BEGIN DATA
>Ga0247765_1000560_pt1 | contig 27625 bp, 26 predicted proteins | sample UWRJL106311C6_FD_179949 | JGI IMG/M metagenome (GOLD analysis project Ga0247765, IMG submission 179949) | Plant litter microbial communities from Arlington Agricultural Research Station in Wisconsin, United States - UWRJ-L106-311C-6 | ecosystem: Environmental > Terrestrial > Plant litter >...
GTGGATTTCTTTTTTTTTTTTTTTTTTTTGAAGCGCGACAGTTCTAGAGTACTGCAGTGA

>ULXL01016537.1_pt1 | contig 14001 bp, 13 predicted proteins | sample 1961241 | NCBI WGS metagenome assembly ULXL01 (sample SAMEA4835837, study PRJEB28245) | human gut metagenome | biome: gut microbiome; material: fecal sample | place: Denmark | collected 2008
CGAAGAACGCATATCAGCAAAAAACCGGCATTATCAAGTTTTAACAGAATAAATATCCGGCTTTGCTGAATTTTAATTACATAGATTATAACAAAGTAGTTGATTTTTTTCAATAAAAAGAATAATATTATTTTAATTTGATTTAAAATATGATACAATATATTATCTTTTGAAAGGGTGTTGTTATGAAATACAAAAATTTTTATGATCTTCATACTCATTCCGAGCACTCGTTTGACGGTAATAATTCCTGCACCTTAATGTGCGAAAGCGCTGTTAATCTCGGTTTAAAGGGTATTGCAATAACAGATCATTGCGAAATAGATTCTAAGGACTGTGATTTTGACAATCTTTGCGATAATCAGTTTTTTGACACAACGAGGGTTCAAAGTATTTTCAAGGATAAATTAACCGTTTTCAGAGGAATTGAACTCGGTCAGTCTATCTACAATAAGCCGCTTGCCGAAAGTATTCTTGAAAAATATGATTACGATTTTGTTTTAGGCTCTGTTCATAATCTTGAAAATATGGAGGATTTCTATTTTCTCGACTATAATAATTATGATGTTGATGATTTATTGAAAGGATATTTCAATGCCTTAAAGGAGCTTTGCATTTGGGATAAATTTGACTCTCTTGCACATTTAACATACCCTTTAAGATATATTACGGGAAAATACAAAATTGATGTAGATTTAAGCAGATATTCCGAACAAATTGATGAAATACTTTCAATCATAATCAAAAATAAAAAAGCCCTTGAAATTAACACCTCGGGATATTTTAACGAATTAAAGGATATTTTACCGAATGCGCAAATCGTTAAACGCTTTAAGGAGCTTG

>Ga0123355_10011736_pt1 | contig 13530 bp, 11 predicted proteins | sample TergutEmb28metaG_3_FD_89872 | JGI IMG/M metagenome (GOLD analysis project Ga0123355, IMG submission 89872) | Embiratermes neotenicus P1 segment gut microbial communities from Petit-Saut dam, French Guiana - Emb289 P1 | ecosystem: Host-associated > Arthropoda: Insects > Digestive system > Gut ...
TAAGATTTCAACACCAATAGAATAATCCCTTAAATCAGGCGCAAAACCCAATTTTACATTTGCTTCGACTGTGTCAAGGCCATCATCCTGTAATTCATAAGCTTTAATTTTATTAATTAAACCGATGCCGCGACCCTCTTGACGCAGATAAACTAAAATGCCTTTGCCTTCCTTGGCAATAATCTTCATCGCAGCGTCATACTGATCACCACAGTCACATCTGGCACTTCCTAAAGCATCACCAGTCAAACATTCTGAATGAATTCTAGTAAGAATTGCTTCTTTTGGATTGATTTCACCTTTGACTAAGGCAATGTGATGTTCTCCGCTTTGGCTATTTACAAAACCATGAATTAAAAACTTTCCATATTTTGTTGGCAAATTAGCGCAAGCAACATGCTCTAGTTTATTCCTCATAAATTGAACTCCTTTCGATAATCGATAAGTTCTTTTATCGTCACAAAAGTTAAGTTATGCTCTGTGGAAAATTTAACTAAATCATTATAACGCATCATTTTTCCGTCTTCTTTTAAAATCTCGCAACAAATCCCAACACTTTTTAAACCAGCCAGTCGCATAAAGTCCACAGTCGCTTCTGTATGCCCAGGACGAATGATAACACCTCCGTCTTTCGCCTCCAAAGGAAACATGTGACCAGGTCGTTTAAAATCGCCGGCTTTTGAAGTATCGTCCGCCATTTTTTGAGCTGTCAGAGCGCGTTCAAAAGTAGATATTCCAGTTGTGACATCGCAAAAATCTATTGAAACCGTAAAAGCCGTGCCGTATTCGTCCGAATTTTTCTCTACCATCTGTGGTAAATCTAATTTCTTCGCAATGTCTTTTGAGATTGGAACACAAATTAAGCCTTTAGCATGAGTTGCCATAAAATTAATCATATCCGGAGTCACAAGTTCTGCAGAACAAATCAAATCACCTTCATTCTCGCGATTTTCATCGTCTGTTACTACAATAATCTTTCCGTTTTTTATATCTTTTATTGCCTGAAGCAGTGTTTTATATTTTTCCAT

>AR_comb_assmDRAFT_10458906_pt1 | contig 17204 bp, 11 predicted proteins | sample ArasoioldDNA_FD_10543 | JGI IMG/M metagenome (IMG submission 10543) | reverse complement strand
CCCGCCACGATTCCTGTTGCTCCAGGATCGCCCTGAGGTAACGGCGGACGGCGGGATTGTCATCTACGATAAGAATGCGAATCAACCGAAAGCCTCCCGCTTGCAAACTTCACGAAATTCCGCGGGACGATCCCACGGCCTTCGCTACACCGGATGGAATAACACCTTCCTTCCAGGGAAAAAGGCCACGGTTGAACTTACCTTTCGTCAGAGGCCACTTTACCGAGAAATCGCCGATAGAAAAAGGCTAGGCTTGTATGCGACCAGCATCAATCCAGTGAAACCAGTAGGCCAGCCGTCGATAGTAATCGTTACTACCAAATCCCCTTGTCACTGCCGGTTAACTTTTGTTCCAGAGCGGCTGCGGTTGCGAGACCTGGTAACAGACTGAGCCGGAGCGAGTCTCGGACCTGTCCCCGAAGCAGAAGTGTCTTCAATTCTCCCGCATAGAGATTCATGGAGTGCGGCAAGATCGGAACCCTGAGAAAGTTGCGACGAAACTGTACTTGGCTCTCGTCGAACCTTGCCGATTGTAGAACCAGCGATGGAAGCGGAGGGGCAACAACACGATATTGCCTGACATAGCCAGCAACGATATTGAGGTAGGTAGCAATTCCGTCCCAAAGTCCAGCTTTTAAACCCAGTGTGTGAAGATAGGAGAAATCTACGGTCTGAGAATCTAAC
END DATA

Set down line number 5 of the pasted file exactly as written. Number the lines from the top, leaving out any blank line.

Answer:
>Ga0123355_10011736_pt1 | contig 13530 bp, 11 predicted proteins | sample TergutEmb28metaG_3_FD_89872 | JGI IMG/M metagenome (GOLD analysis project Ga0123355, IMG submission 89872) | Embiratermes neotenicus P1 segment gut microbial communities from Petit-Saut dam, French Guiana - Emb289 P1 | ecosystem: Host-associated > Arthropoda: Insects > Digestive system > Gut ...